Cut to the conversation

Black students on campus discuss a wide-range of topics in a new barbershop segment

Emily DiSalvo, Arts and Life Editor

The buzz of hair clippers. A rotating black chair. Deep conversation.

It sounds like a barbershop, but it’s the Piazza in the Carl Hansen Student Center. Students sit around doing their homework, eating and socializing. But in the center of it all, right in front of the fireplace, sits a barbershop chair. 

Here is the set for Quinnipiac University’s production of “The Cut,” a series featuring conversations between Black men on the Quinnipiac campus. The first season, which aired in August, included a wide range of topics. But like at the barbershop, no comment is cut from the discussion.

‘The Cut’ is filmed in the piazza, the center of student life. (Quinnipiac University)

“A lot of times these are conversations that are being had in more closed-off spaces, and these are feelings our students don’t know how to express properly,” said Esau Greene, host of “The Cut” and a senior political science major. 

Quinnipiac is a Predominantly White Institution, or PWI as according to College Factual, it is 75.9% white. Only 4.1% of the population is Black. Greene said that this show is helping to build a sense of community among the Black students on campus.

Design by Michael Clement

“Being a prospective student, if I am looking at other schools, I am trying to find something that gives me that sense of belonging,” Greene said. “It shows I could be a part of something or belong there. The issue at a lot of PWIs is that sense of community isn’t there, and that’s something we were hoping to do. I think we did a pretty decent job of it.”

Frank Scott, a sophomore film, television and media studies major, worked on “The Cut“ as a production assistant. He said that participating in the show behind the scenes was enlightening.

“Hearing firsthand how isolating being a person of color at Quinnipiac can be really helped me understand the importance of having spaces dedicated to minority communities on campus,” Scott said.

As a white student on campus, Scott said that he appreciates how the show features the experiences of Black students without making Quinnipiac try to seem more diverse than it is.

“This is especially great for Quinnipiac’s primarily white campus because it elevates Black voices without tokenizing them,” Scott said. “It acknowledges the issues that our school faces in the dialogue it facilitates, rather than pretending the problems aren’t there.”

So far, “The Cut” has featured several Black students at Quinnipiac as they talk about topics like mental health, coping mechanisms, Kanye West and memories of barbershop experiences. The idea for “The Cut” came from Don Sawyer, vice president for equity and inclusion at Quinnipiac.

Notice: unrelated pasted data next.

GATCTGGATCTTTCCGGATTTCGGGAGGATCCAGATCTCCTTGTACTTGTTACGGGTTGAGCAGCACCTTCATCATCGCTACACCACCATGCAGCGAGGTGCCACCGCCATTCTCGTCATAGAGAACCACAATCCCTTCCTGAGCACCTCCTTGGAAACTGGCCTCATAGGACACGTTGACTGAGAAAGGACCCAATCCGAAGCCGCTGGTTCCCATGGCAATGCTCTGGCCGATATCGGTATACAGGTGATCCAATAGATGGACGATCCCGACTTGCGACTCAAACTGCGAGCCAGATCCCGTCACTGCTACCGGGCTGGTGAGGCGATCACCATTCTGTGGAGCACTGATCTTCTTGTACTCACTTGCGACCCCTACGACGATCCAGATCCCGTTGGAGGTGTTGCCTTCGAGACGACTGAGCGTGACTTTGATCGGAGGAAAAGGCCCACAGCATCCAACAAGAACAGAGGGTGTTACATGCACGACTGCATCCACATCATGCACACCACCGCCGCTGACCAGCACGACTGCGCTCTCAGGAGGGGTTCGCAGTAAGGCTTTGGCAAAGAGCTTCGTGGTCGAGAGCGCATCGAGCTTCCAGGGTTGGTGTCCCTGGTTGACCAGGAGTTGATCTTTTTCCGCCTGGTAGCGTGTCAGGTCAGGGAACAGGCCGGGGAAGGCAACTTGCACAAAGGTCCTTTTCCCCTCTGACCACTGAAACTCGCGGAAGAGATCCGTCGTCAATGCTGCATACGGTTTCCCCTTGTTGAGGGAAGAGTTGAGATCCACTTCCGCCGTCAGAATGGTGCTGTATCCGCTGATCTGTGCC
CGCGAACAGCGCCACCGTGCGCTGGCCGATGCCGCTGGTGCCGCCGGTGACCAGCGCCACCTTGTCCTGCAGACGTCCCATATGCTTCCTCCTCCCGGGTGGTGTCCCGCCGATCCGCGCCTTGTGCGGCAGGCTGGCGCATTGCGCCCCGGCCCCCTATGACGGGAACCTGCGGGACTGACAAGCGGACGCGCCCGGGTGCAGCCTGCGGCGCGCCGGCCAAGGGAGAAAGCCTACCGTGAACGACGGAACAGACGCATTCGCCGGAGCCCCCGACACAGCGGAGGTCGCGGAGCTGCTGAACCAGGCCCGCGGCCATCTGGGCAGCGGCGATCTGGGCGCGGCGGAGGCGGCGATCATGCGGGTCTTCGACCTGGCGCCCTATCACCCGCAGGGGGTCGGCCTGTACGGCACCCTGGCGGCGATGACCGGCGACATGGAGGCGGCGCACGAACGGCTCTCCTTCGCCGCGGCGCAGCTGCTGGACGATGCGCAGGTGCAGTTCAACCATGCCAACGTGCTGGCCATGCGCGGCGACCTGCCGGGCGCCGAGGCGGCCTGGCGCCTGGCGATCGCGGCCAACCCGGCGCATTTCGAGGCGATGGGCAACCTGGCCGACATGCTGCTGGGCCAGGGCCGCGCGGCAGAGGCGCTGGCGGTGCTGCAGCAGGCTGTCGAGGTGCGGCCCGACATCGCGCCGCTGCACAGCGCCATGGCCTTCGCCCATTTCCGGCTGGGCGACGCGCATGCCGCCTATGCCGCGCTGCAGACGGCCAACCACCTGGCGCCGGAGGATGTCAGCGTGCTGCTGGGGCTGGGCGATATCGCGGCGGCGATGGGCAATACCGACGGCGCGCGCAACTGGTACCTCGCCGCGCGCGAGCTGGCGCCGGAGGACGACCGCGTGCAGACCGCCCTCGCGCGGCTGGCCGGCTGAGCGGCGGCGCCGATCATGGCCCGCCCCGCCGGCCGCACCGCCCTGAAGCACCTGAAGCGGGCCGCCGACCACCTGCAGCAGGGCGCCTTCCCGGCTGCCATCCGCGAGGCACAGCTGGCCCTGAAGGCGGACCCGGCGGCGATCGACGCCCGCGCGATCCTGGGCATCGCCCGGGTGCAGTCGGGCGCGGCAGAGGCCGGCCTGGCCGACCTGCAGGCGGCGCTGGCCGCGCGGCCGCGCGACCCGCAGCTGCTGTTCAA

At the age of 13, Sawyer used to cut his friends’ hair as a business. When he came to Connecticut, he met up with a friend who was holding barbershop debates about various topics, especially hip-hop. They eventually expanded topics and started recording them. He decided to bring something similar to Quinnipiac.

“I was planning to record it on my own but then I thought this might be something that the university would be interested in,” Sawyer said.

Hearing firsthand how isolating being a person of color at Quinnipiac can be really helped me understand the importance of having spaces dedicated to minority communities on campus”

— Frank Scott

He pitched the idea to The Office of Integrated Marketing and Communications. Initially, the office was worried that such a segment would present a misleading image of Quinnipiac’s diversity.

“This is not a false image,” Sawyer said. “These are our students and the conversations they have on a regular basis. We are not selling anything that is not true.”

Sawyer said the decision to film in the Piazza was intentional.

“It’s about centering the voices,” Sawyer said. “It’s also about taking up space. The space is ours as well. Everyone can participate and listen.”

For now, the use of that location is on hold due to COVID-19. They hope to film “The Cut” in Burt Khan Court or another space to allow for social distancing or the installation of Plexiglas shields.

While the pandemic and the past several months away have created some difficulties for the show, it has also provided loads of content. 

“You got the coronavirus, as a college student being at home, all of that,” Sawyer said. “The impact of the virus on different communities. The racial uprisings that have happened after George Floyd. What is this new focus on Black Lives Matter in sports? The election. There’s so many topics.”